Daisy nodded, her button eyes pooling with hope.

The armadillo pried himself from his chair with a loud, squelchy grunt and seized his ivory-handled walking stick.

‘Come with me,’ he grumbled and began to shuffle off toward the old attic stairway.

‘It’s — it’s in the attic?’ Daisy gasped. She had suspected he kept something hidden up there, but the dress?

‘You will see, won’t you, you silly little girl,’ he muttered between clenched teeth as the floorboards squealed their mournful cry.

Daisy tiptoed in his wake, careful not to disturb the many cobwebs that hung along the trim and sconces as they approached the ominous stairway. It coiled like a black snake up to a carpeted landing where stood an unsightly door that made one shiver to look at it.

The armadillo glanced up, snout puffing, and started up the staircase, his old claws clicking their way along the railing as he did so. Daisy followed but soon lost sight of the creature who seemed to be chasing up the steps with surprising speed. She arrived panting, her whiskers twitching in the half light until she spotted her caretaker across the landing.

He stood hunched like a bear while the little mouse hastened to join him. A pair of unlit candelabras failed to reveal the look of loathing that contorted his wizened features, and so Daisy exercised very little caution when she tugged the armadillo’s sleeve.

‘Mister Peabody, sir,’ she whispered, prodding his leathery arm with an ungloved paw, but the armadillo gave her no answer.

Instead, he reached a claw to the pewter knob and gave it a violent twist. The doorjamb clacked and shuddered as the foot-thick door was flung open.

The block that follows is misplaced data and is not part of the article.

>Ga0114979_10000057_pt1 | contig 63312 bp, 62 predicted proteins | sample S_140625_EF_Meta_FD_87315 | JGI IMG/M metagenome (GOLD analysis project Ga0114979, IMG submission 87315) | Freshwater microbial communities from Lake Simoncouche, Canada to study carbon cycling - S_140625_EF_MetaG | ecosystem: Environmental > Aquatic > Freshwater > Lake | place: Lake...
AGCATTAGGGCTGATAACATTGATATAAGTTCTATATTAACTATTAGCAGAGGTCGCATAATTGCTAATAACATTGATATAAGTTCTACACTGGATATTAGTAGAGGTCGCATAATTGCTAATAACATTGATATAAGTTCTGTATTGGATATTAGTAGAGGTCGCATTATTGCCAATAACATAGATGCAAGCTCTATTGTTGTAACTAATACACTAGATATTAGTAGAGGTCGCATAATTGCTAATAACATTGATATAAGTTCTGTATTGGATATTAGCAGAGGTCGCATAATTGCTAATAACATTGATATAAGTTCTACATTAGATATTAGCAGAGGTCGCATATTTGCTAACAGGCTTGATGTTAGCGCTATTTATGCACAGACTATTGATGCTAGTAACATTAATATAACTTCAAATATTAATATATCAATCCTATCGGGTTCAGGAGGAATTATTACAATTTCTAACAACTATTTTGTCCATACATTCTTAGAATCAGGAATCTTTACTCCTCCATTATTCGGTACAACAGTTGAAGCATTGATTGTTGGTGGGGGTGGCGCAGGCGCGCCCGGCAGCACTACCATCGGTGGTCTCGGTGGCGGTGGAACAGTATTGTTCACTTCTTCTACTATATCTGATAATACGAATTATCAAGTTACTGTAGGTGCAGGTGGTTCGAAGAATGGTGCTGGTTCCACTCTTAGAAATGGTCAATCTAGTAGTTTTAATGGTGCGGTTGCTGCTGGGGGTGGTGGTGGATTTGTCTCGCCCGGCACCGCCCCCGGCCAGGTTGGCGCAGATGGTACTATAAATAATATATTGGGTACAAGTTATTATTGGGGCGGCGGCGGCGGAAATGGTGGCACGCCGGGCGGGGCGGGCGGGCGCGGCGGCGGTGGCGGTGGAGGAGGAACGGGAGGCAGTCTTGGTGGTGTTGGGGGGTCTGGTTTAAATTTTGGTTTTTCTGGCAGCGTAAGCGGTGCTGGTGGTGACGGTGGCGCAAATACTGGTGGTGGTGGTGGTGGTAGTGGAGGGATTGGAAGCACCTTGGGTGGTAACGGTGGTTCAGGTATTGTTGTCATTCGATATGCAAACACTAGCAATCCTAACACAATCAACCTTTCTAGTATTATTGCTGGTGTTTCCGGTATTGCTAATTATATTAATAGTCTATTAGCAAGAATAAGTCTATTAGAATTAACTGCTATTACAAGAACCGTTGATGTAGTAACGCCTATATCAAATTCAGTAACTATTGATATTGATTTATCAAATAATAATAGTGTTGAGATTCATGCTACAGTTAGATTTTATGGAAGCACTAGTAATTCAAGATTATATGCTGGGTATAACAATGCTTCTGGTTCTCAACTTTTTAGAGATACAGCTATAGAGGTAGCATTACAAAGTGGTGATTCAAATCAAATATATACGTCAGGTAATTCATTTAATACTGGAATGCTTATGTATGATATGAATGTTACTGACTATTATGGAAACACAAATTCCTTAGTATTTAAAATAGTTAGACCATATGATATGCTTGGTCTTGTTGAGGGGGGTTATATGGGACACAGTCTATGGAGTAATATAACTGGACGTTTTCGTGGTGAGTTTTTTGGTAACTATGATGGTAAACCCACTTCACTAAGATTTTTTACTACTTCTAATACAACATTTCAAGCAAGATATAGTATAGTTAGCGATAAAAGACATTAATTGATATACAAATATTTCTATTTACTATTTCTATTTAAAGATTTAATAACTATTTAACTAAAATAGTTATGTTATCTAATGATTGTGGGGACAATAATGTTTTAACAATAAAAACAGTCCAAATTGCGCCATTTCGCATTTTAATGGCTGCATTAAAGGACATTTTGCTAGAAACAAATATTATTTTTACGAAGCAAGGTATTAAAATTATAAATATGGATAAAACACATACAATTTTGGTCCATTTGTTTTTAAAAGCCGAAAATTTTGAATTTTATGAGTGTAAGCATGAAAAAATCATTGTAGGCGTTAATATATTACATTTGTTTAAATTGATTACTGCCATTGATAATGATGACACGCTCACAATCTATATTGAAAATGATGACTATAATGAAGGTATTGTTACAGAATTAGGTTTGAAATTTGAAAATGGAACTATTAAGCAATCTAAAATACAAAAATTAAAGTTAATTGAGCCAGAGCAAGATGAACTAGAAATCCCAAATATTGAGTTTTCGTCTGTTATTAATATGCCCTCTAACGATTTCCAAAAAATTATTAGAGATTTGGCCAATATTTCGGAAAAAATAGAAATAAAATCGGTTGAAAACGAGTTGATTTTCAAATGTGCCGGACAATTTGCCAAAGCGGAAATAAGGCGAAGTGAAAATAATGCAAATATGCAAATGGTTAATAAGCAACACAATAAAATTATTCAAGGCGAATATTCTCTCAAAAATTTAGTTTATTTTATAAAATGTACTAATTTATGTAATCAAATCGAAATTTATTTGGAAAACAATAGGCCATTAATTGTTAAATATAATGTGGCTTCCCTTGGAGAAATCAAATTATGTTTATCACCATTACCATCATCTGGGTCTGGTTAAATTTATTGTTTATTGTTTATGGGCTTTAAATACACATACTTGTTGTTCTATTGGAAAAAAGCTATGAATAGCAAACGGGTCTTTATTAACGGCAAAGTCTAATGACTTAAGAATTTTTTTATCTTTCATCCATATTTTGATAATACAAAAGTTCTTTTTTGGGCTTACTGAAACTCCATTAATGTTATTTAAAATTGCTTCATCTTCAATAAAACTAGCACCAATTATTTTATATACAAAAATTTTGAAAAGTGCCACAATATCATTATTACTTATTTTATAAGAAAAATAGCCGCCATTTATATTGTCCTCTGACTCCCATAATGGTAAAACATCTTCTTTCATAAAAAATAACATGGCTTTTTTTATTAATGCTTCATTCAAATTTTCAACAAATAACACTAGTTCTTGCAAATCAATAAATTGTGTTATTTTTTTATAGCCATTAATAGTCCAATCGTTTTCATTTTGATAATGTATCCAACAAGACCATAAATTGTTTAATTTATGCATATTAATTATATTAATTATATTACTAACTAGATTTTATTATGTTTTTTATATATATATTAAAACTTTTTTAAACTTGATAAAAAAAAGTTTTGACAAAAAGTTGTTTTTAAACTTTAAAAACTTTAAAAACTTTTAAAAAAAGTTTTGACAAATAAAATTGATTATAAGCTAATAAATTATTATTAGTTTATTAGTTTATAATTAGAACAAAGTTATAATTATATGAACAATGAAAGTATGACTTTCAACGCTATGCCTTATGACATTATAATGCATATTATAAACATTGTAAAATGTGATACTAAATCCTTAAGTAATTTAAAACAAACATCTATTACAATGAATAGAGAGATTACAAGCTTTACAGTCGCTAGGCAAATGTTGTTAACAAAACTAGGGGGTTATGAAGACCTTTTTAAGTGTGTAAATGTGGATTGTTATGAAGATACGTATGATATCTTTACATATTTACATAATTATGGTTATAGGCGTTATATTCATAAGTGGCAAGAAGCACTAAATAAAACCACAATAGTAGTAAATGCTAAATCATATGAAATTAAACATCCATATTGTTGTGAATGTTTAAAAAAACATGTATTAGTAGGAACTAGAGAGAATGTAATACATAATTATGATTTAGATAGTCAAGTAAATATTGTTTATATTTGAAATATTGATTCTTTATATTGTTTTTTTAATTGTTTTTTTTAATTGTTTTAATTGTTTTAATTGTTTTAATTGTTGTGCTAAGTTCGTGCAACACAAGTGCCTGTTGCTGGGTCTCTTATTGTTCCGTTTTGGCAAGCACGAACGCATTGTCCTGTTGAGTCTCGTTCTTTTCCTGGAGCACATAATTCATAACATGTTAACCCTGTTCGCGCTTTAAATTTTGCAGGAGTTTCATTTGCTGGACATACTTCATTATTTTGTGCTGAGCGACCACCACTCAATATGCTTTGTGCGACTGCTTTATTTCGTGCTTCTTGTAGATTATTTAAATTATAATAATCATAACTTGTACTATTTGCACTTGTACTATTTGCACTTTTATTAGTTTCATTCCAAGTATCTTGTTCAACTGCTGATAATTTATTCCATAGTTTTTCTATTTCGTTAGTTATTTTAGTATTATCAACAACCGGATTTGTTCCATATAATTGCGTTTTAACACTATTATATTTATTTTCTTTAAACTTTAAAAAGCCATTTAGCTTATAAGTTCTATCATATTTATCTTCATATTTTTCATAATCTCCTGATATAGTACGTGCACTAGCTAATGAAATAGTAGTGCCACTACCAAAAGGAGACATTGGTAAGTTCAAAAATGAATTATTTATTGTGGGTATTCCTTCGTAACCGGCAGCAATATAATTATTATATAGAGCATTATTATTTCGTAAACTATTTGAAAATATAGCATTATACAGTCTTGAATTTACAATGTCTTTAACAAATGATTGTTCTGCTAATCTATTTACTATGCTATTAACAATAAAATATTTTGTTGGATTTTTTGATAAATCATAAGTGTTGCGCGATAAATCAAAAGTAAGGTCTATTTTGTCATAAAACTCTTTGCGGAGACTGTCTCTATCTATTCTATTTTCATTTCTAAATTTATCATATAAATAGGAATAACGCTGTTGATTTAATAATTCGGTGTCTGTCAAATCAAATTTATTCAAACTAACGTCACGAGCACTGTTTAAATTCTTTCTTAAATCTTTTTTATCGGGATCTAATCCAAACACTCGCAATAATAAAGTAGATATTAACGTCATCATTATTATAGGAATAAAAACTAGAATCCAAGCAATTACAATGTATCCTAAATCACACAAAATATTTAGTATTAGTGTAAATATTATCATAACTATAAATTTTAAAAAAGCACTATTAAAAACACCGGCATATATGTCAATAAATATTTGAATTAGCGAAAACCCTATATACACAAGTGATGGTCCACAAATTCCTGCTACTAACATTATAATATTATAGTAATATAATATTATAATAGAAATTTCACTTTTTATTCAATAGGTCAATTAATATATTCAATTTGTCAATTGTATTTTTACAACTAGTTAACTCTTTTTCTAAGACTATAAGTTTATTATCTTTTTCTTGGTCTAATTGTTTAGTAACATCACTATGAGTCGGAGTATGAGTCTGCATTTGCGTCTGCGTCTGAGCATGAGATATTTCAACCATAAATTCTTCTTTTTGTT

There was blackness ahead.

A terrible smell quickly smothered their senses and Daisy flung out a wrist to protect her cringing nose.

‘This way,’ barked the gray-faced Mister Peabody.

‘B-but wh-where — where are we going — ?’

‘To see your pretty little dress!’ roared the armadillo, and with one mighty thrust of his arm he shunted the little girl through the door’s threshold and heaved it shut with a bang.

The little mouse choked and retched and cried out in fear, pleading through tears and chattering teeth to be released from this strange new prison, but the old armadillo barked for her silence and cackled his way back down the stairway, ambling merrily through the hall towards his sitting room where he would ignore her pleas for the rest of the evening.


A chiming bell sounded. There was someone at the door. And who could it be at this hour, I wonder?

The stately Mister Peabody shuffled down the grand stairway towards the front door where a figure stood tugging the answering bell. Wrapped in his gorgeous lily white robe, the goodly armadillo reached for the door and gave it a wary tug. It scooched open a crack to reveal exactly three tenths of a jewel green grin, wily and toothless.

‘Jasper!’ he cried jovially. ‘How very good to see you!’

The slick-skinned lizard hissed his contentment as the door swung wide and the two clapped arms.

‘Tell me,’ said the purpling Peabody as he ushered the creature in. ‘Did you procure the documents we’ve been looking for?’

‘I have,’ replied Jasper, grinning still more wretchedly. ‘And it looks like all we need now is a willing participant.’

‘Oh, I’ve already taken care of that,’ said Peabody smoothly. ‘She’s just upstairs. Would you care to meet her?’

The lizard’s grin stretched wider still. He flicked his tongue.

‘Would I ever!

[ End of Part II ]